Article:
Especially the members of the Munich group distanced themselves from his new transcendental phenomenology and preferred the earlier realist phenomenology of the first edition of the Logical Investigations. Existential phenomenology differs from transcendental phenomenology by its rejection of the transcendental ego.

Merleau-Ponty objects to the ego's transcendence of the world, which for Husserl leaves the world spread out and completely transparent before the conscious. Heidegger thinks of a conscious being as always already in the world. Transcendence is maintained in existential phenomenology to the extent that the method of phenomenology must take a presuppositionless starting point — transcending claims about the world arising from, for example, natural or scientific attitudes or theories of the ontological nature of the world.

While Husserl thought of philosophy as a scientific discipline that had to be founded on a phenomenology understood as epistemology , Martin Heidegger held a radically different view. Heidegger himself states their differences this way:.

According to Heidegger, philosophy was not at all a scientific discipline, but more fundamental than science itself. According to him science is only one way of knowing the world with no special access to truth. Furthermore, the scientific mindset itself is built on a much more "primordial" foundation of practical, everyday knowledge.

Husserl was skeptical of this approach, which he regarded as quasi-mystical, and it contributed to the divergence in their thinking. Instead of taking phenomenology as prima philosophia or a foundational discipline, Heidegger took it as a metaphysical ontology: Phenomena are not the foundation or Ground of Being. Neither are they appearances, for, as Heidegger argues in Being and Time , an appearance is "that which shows itself in something else," while a phenomenon is "that which shows itself in itself.

While for Husserl we would have to abstract from all concrete determinations of our empirical ego, to be able to turn to the field of pure consciousness, Heidegger claims that "the possibilities and destinies of philosophy are bound up with man's existence, and thus with temporality and with historicality.

However, ontological being and existential being are different categories, so Heidegger's conflation of these categories is, according to Husserl's view, the root of Heidegger's error. Husserl charged Heidegger with raising the question of ontology but failing to answer it, instead switching the topic to the Dasein, the only being for whom Being is an issue.

That is neither ontology nor phenomenology, according to Husserl, but merely abstract anthropology. To clarify, perhaps, by abstract anthropology, as a non-existentialist searching for essences, Husserl rejected the existentialism implicit in Heidegger's distinction between beings qua existents as things in reality and their Being as it unfolds in Dasein's own reflections on its being-in-the-world, wherein being becomes present to us, that is, is unconcealed.

Some researchers in phenomenology in particular in reference to Heidegger's legacy see possibilities of establishing dialogues with traditions of thought outside of the so-called Western philosophy , particularly with respect to East-Asian thinking , and despite perceived differences between "Eastern" and "Western".

There are also recent signs of the reception of phenomenology and Heidegger's thought in particular within scholarly circles focused on studying the impetus of metaphysics in the history of ideas in Islam and Early Islamic philosophy such as in the works of the Lebanese philosopher Nader El-Bizri ; [37] perhaps this is tangentially due to the indirect influence of the tradition of the French Orientalist and phenomenologist Henri Corbin , and later accentuated through El-Bizri's dialogues with the Polish phenomenologist Anna-Teresa Tymieniecka.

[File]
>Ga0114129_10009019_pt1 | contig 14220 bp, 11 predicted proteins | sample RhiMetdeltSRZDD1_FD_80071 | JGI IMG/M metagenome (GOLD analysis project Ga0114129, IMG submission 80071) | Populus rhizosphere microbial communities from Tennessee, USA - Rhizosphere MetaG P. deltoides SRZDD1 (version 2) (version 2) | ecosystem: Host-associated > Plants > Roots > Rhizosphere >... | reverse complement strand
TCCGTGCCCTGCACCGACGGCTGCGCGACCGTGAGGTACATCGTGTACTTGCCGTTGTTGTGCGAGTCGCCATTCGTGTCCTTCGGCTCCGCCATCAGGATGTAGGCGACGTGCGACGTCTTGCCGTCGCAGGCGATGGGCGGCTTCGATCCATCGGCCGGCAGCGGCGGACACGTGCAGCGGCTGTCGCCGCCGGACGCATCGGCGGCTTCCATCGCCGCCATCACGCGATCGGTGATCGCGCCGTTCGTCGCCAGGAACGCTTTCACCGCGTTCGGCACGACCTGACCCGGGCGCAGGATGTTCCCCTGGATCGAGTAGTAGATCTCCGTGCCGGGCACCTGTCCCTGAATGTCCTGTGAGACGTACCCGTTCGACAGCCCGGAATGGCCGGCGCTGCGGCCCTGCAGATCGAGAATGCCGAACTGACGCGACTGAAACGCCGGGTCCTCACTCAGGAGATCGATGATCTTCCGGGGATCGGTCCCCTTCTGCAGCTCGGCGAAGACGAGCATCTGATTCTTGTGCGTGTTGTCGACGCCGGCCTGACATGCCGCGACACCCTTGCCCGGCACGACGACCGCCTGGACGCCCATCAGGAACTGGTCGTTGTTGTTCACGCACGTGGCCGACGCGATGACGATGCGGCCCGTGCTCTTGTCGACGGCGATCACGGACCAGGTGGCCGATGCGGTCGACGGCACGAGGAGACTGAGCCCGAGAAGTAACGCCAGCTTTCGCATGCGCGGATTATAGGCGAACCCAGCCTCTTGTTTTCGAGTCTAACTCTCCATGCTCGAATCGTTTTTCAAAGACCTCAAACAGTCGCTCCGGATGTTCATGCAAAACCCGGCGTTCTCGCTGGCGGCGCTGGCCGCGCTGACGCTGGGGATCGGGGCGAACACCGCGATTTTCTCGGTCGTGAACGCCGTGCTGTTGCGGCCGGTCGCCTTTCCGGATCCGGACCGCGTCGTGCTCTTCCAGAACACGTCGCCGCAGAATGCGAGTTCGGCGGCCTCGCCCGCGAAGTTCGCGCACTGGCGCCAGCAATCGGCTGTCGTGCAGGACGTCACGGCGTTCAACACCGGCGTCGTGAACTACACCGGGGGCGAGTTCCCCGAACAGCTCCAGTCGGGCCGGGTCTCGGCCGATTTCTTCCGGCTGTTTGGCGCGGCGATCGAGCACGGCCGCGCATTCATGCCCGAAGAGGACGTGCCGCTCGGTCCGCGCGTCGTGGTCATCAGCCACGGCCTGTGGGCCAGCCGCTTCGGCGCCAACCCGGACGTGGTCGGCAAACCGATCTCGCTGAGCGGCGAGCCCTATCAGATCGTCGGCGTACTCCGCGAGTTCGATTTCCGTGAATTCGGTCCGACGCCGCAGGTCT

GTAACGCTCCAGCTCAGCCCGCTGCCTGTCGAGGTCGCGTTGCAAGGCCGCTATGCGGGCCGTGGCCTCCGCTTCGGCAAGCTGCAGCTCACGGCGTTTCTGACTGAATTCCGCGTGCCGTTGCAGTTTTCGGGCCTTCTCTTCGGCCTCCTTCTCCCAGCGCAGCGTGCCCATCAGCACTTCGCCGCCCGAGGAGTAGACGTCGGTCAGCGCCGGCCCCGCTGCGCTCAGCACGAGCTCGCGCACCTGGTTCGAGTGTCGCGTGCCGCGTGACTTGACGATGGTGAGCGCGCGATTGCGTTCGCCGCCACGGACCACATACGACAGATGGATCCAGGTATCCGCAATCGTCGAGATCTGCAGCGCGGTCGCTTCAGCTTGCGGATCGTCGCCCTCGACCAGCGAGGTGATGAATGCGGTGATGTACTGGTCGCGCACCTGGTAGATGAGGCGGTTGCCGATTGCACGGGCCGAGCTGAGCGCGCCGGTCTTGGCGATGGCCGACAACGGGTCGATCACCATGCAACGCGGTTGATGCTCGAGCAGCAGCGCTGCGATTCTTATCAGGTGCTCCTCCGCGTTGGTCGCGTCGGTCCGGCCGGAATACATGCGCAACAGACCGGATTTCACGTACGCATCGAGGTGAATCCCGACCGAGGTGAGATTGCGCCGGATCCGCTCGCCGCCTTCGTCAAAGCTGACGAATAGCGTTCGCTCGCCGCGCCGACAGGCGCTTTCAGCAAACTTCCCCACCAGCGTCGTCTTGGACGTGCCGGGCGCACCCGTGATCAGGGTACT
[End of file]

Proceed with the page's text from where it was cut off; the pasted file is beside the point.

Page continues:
In addition, the work of Jim Ruddy in the field of comparative philosophy , combined the concept of Transcendental Ego in Husserl's phenomenology with the concept of the primacy of self-consciousness in the work of Sankaracharya. In the course of this work, Ruddy uncovered a wholly new eidetic phenomenological science, which he called "convergent phenomenology. James Moor has argued that computers show up policy vacuums that require new thinking and the establishment of new policies.

For the phenomenologist, society and technology co-constitute each other; they are each other's ongoing condition, or possibility for being what they are. For them technology is not just the artifact.

Rather, the artifact already emerges from a prior 'technological' attitude towards the world Heidegger For Heidegger the essence of technology is the way of being of modern humans—a way of conducting themselves towards the world—that sees the world as something to be ordered and shaped in line with projects, intentions and desires—a 'will to power' that manifests itself as a 'will to technology'.

However, according to Heidegger this 'pre-technological' age or mood is one where humans' relation with the world and artifacts, their way of being disposed, was poetic and aesthetic rather than technological enframing. In critiquing the artificial intelligence AI programme, Hubert Dreyfus argues that the way skill development has become understood in the past has been wrong.

He argues, this is the model that the early artificial intelligence community uncritically adopted. In opposition to this view, he argues, with Heidegger, that what we observe when we learn a new skill in everyday practice is in fact the opposite.